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Law school applies for ABS licence

Nottingham Trent University aims to create first 'teaching law firm'

13 March 2015

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In a move that is thought to be the first of its kind, Nottingham Law School has applied for a licence to operate as an alternative business structure (ABS).

The licence would apply to the law school's newly expanded Legal Advice Centre, which is already set to take on in excess of 180 pro bono cases in 2014/15 in various areas of the law including employment, housing, and business and intellectual property law.

As part of the Legal Services Act 2007, ABS licences were first granted in 2012 to allow law firms to have non-lawyers as partners and enable non-law businesses to enter the legal services market under strictly regulated conditions.

As an ABS, Nottingham Trent University hopes the centre will place the law school in the unique position of allowing students to participate in the work of a 'teaching law firm'.

Jenny Holloway, associate dean of Nottingham Law School, said: 'The creation of an ABS platform for our law centre would represent an exciting new phase of development. The application for ABS status demonstrates the law school's commitment to continued innovation which enhances our students learning experience, and shows Nottingham Trent University's commitment in supporting access to justice in its civic and community role.'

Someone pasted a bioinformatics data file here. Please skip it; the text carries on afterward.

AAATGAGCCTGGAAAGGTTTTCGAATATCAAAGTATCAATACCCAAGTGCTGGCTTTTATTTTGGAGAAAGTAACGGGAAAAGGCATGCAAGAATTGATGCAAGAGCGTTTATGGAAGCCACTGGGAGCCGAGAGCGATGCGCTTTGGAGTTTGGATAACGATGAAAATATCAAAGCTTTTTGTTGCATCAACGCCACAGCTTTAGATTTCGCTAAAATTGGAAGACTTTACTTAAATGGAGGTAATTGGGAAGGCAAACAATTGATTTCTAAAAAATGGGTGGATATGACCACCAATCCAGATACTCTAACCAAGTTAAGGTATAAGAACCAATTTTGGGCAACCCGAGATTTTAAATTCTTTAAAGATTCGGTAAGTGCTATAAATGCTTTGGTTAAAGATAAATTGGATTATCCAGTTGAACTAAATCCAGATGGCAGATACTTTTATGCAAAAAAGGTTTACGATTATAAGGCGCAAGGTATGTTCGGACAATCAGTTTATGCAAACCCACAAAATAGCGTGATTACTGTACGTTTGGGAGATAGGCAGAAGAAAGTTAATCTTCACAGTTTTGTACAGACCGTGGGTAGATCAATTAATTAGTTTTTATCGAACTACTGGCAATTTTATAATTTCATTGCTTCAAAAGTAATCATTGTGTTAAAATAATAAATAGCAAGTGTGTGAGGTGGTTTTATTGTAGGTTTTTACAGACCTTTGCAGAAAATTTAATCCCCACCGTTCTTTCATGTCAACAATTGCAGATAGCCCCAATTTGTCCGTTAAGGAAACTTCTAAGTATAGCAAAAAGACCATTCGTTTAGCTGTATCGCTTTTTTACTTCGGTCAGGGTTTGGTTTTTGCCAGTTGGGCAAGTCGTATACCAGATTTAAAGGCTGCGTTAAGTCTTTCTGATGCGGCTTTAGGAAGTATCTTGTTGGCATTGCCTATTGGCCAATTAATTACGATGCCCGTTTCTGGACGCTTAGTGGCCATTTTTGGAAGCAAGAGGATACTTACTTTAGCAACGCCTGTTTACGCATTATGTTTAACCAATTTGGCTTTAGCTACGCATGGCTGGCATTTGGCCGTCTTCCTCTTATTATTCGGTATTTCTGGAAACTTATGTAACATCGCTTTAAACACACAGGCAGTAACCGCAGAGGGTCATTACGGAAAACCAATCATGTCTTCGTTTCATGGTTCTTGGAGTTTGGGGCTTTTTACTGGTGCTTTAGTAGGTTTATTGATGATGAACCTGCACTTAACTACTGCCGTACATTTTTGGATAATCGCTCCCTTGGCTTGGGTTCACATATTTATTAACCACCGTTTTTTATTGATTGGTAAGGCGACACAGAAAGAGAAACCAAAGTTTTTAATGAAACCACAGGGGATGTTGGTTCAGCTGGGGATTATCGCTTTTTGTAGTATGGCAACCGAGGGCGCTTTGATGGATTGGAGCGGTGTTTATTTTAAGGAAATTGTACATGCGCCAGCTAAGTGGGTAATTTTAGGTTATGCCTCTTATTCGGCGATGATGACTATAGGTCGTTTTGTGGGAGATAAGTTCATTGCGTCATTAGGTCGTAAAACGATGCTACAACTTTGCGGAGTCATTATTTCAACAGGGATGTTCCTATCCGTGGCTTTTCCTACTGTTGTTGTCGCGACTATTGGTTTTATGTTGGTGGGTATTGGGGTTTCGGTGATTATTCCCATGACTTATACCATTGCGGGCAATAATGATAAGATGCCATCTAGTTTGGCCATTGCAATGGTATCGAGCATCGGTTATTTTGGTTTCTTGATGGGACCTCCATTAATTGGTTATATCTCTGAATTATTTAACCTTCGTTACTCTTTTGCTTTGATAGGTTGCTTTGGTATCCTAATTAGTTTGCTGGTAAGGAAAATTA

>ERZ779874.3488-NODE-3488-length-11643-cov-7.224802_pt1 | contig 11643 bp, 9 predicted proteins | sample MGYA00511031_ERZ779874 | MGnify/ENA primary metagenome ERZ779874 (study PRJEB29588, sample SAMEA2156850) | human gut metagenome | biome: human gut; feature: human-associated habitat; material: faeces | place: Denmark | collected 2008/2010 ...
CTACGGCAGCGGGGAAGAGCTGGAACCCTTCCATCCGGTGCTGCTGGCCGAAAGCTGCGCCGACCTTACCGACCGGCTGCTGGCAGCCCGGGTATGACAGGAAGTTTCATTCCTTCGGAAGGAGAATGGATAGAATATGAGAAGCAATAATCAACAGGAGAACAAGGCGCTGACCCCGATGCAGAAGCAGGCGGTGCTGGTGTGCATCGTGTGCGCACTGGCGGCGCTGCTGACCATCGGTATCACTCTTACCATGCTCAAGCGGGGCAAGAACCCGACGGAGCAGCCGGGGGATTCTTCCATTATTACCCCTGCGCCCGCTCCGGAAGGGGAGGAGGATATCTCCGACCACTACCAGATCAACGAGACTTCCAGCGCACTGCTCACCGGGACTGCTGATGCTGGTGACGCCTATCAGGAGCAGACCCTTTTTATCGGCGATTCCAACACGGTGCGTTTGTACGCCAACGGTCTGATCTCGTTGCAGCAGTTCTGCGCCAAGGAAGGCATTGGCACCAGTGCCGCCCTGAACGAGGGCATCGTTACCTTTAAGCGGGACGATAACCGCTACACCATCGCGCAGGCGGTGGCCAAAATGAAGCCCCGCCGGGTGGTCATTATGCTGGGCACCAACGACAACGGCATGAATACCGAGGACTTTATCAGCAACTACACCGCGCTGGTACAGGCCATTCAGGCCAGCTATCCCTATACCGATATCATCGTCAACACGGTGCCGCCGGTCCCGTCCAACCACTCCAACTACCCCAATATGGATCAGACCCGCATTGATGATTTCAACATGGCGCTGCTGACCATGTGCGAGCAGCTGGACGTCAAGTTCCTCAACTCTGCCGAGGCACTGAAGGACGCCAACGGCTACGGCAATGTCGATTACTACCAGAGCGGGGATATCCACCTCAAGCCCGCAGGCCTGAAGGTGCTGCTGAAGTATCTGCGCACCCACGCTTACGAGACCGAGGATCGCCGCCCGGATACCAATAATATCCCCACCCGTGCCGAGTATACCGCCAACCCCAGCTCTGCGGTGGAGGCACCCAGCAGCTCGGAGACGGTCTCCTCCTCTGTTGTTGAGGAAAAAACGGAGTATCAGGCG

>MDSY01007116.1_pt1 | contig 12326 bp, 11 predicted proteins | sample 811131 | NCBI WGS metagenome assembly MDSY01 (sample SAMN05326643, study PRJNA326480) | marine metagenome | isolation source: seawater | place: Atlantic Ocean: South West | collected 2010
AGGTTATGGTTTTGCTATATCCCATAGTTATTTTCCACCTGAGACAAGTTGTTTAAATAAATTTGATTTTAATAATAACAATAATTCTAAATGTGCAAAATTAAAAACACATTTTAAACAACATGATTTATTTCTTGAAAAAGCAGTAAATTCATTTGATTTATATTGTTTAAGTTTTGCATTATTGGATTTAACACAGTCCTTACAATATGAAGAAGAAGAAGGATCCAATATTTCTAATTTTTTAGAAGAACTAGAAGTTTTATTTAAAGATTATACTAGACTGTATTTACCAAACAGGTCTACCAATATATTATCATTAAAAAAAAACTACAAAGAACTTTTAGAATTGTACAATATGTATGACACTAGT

The work of the centre not only includes student work on cases, but also local community outreach projects, Miscarriage of Justice Project, public legal education projects and overseas placements.

Nick Johnson, director of the centre, added: 'An ABS licence will enable us to expand and further develop the excellent work our students already do. Students at all levels of the law school will be able to gain experience of professional practice in the same way that medical students currently do at teaching hospitals. Ultimately, our students will be working in a fully regulated organisation as an integral part of their studies within the law school.'

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